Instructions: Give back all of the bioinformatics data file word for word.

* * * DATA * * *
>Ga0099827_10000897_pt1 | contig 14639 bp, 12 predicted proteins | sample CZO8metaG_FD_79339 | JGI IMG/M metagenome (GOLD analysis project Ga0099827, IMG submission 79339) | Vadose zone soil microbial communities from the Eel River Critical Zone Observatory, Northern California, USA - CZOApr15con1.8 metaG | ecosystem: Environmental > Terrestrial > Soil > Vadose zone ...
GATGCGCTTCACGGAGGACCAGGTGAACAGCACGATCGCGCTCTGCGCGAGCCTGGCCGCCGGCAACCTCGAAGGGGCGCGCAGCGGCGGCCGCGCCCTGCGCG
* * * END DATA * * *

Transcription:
>Ga0099827_10000897_pt1 | contig 14639 bp, 12 predicted proteins | sample CZO8metaG_FD_79339 | JGI IMG/M metagenome (GOLD analysis project Ga0099827, IMG submission 79339) | Vadose zone soil microbial communities from the Eel River Critical Zone Observatory, Northern California, USA - CZOApr15con1.8 metaG | ecosystem: Environmental > Terrestrial > Soil > Vadose zone ...
GATGCGCTTCACGGAGGACCAGGTGAACAGCACGATCGCGCTCTGCGCGAGCCTGGCCGCCGGCAACCTCGAAGGGGCGCGCAGCGGCGGCCGCGCCCTGCGCG